On July 7, 2023, multiple federal agencies announced a proposed rule that modifies the definition of short-term, limited duration insurance and conditions for fixed indemnity plans to be considered an excepted benefit.
If approved, this regulation would affect the sale of short-term medical plans and hospital indemnity plans and their policyholders.
Here’s a quick summary of what health insurance agents need to know about the Department of Health & Human Services, Department of Labor, and Department of Treasury’s new proposed rule.
Potential Short-Term Medical Coverage Changes
Short-term medical plans are meant to serve as temporary coverage for people transitioning to and from other major medical plans; however, they’re sometimes sold and bought as alternative coverage to the marketplace. This is problematic since these types of plans do not provide minimum essential coverage, and members are not guaranteed the ACA’s protections.
The new rule would:
- Limit short-term medical coverage sold/issued after the final rule goes into effect to three months with an option to extend one month (four months maximum of coverage)
- Allow existing policies sold/issued prior to the effective date of the final rule to be kept for the full duration under the 2018 Short-Term, Limited-Duration Insurance Final Rule
- Allow the enrollment in consecutive contracts, that in total exceed four months in duration, only if the contracts effective within a 12-month period are sold by different issuers, and if consistent with applicable state law
Generally speaking, consumers can currently purchase short-term medical plans that provide coverage for one month, six months, or up to one year and are renewable up to two times (three years maximum of coverage). Exact coverage term availability varies by state. Some states, like Maryland, are already limiting the terms and availability on these plans, and several have already adopted a less-than-three-month maximum term.
Note: The National Association of Benefits and Insurance Professionals (NABIP) is providing feedback to the agencies recommending that short-term, limited duration plans last six months and allow one renewal of up to six months or through January 1, whichever time frame is shorter.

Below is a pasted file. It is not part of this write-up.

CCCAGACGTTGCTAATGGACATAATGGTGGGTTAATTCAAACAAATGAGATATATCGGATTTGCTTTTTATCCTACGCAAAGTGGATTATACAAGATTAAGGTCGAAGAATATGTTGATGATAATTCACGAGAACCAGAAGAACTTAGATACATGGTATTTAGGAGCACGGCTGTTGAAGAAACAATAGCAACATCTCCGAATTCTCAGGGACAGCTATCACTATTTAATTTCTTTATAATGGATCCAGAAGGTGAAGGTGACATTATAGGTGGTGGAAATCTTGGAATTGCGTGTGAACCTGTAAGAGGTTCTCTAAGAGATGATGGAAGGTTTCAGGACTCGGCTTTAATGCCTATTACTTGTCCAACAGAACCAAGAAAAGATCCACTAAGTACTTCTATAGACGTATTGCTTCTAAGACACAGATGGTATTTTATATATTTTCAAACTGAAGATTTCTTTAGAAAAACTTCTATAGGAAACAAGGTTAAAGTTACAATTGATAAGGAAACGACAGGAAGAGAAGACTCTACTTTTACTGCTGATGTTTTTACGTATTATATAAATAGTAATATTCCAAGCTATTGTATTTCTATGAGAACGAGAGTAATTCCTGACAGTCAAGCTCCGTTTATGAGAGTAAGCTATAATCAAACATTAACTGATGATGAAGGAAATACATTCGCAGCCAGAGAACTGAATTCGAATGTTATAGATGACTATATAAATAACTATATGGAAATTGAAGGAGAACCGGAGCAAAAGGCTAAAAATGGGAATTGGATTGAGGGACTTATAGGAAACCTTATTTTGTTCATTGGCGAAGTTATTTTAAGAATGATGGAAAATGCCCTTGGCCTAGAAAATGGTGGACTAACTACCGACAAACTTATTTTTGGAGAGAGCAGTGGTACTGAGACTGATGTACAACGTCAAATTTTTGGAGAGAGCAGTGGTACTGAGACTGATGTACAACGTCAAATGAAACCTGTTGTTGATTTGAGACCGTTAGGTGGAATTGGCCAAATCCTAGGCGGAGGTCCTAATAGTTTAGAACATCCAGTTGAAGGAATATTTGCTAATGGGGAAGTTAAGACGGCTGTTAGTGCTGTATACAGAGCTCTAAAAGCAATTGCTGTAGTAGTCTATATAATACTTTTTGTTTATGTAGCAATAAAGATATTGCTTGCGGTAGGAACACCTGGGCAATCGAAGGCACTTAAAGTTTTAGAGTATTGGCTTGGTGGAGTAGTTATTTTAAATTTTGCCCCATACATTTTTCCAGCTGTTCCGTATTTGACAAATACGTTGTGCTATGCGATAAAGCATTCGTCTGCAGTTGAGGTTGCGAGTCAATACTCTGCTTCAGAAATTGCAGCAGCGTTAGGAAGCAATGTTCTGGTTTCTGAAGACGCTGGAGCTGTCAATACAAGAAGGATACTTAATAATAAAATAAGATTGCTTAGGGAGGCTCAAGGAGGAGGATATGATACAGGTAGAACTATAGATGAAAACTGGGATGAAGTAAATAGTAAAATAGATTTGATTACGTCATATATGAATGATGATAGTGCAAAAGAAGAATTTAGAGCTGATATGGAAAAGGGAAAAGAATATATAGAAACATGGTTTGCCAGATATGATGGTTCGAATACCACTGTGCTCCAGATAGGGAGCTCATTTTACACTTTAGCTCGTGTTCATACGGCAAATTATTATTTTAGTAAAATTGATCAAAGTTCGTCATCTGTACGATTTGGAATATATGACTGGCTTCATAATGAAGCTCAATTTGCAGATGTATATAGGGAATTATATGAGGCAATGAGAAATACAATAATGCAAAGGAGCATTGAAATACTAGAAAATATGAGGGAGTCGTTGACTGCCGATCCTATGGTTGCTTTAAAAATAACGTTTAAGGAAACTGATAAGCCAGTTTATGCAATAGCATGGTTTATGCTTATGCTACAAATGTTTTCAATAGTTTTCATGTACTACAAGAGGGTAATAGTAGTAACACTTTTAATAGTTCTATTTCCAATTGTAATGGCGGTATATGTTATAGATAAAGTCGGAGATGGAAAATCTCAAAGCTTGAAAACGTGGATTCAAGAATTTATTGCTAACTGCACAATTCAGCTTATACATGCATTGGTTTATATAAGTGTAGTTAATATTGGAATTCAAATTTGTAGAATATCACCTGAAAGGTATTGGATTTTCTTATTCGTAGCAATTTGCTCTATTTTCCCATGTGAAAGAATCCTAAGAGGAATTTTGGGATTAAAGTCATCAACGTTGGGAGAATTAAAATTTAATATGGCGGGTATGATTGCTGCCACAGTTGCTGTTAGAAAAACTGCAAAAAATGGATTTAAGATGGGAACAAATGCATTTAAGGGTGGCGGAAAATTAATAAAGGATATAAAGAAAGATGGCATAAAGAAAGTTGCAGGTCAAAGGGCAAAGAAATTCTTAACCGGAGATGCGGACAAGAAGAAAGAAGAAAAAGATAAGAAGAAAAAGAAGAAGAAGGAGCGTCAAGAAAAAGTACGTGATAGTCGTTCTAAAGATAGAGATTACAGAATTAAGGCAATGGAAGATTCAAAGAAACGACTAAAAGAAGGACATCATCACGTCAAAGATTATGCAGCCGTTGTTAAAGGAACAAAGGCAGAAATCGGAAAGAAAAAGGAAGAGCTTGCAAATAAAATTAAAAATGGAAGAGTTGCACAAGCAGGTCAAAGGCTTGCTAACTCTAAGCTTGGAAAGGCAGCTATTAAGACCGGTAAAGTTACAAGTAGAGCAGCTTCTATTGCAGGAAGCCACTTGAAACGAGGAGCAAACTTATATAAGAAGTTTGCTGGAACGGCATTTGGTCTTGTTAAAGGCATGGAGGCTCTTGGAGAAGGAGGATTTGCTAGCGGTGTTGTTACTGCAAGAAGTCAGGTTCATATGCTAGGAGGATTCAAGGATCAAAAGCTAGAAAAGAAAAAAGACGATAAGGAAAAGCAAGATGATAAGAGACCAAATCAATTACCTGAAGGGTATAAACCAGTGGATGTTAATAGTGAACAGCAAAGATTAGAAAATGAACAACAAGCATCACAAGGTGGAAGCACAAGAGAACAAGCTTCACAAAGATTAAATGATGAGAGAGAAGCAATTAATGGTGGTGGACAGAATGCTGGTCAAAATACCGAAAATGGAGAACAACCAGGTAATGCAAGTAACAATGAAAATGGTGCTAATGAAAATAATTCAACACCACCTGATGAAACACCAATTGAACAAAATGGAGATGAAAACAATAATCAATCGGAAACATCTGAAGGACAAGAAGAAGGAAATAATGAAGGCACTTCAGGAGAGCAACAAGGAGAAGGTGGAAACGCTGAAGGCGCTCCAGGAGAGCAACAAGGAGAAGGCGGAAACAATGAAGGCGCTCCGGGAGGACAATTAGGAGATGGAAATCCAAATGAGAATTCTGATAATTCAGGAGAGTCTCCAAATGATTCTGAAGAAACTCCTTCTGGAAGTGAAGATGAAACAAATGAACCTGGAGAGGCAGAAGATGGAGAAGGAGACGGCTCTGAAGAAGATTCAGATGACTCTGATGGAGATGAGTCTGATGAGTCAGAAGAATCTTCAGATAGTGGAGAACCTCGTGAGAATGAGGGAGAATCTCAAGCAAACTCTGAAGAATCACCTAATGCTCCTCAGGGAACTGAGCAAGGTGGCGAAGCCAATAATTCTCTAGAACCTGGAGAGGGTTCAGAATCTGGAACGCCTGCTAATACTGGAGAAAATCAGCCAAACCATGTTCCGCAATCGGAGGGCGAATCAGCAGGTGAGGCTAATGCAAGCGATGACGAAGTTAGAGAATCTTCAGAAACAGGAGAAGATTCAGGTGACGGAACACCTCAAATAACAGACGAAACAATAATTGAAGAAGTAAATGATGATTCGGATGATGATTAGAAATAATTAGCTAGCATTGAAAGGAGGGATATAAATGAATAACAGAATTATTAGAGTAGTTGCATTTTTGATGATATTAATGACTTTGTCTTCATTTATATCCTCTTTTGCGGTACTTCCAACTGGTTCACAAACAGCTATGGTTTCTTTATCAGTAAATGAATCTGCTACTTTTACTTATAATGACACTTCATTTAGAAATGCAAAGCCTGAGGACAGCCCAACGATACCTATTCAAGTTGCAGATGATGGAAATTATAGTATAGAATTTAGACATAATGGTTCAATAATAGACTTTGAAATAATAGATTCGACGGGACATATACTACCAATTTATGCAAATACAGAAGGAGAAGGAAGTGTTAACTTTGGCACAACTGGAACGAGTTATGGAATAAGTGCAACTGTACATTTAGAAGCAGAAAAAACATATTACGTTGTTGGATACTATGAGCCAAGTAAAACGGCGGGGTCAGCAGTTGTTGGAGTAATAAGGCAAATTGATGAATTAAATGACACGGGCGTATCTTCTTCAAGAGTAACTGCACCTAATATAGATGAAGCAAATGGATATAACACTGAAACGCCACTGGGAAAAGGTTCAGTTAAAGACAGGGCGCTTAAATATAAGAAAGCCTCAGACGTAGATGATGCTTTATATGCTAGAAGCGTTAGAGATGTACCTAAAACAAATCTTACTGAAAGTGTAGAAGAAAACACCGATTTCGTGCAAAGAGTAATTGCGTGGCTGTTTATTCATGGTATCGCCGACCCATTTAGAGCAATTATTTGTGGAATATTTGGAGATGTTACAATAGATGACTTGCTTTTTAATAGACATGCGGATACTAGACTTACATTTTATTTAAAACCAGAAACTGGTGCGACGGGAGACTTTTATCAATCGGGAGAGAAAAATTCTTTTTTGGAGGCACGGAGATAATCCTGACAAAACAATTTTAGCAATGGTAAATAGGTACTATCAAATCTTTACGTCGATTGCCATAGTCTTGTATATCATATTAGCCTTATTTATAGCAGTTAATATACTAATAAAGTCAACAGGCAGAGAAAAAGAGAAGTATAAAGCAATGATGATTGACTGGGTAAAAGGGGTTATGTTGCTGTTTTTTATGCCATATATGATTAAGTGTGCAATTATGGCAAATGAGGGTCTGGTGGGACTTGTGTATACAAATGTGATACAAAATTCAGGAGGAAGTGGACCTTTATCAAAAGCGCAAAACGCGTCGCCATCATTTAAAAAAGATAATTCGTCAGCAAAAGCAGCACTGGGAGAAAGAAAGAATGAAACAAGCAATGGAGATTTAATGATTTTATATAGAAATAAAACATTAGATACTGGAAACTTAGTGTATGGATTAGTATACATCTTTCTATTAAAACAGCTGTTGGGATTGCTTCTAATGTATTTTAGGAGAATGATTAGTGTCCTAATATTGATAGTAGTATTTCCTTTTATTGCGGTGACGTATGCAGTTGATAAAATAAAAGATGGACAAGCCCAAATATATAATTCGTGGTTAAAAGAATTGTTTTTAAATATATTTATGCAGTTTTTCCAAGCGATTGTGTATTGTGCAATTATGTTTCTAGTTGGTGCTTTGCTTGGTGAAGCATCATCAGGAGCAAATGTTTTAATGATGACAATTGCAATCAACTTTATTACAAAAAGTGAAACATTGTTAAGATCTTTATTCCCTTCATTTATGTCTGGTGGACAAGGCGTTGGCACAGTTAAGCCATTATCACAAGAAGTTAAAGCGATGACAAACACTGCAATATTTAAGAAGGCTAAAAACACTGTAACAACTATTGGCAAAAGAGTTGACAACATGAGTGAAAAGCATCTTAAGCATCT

Potential Hospital Indemnity Coverage Changes
Fixed indemnity plans, including hospital indemnity plans, also do not meet the ACA’s minimum-essential-coverage standards. While they’re designed to serve as a form of income replacement, they’re sometimes sold as an alternative to marketplace coverage. This perpetuates problems for members not guaranteed health protections under the ACA.
The new rule would:
- Prohibit individual market fixed indemnity plans from paying benefits on a per-service basis
- Disqualify indemnity plans as part of the tax exclusion for employer-sponsored health insurance
These changes would limit carriers from designing complex, fee-for-service style fixed indemnity plans that resemble more comprehensive, ACA-compliant coverage. They also seek to help consumers distinguish between comprehensive coverage and fixed indemnity excepted benefits coverage.
When Will These Changes Go into Effect?
Right now, the government is soliciting feedback on the proposed rule. The agencies will accept comments through September 11, 2023. From there, they could modify, halt, or finalize the policy.
Any future updates will be released sometime in or after mid-September.
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Short-term medical and hospital indemnity insurance plans can serve as great options for individuals in specific circumstances. While they were never designed to act as major medical insurance for beneficiaries, they can provide useful temporary (short-term medical plans) or extra (hospital indemnity plans) coverage. Ultimately, the proposed restrictions and changes to short-term, limited duration and indemnity plans aim to discourage sales in situations where these plans likely are not the best fit and ensure key health protections for Americans. Time will tell if they pass.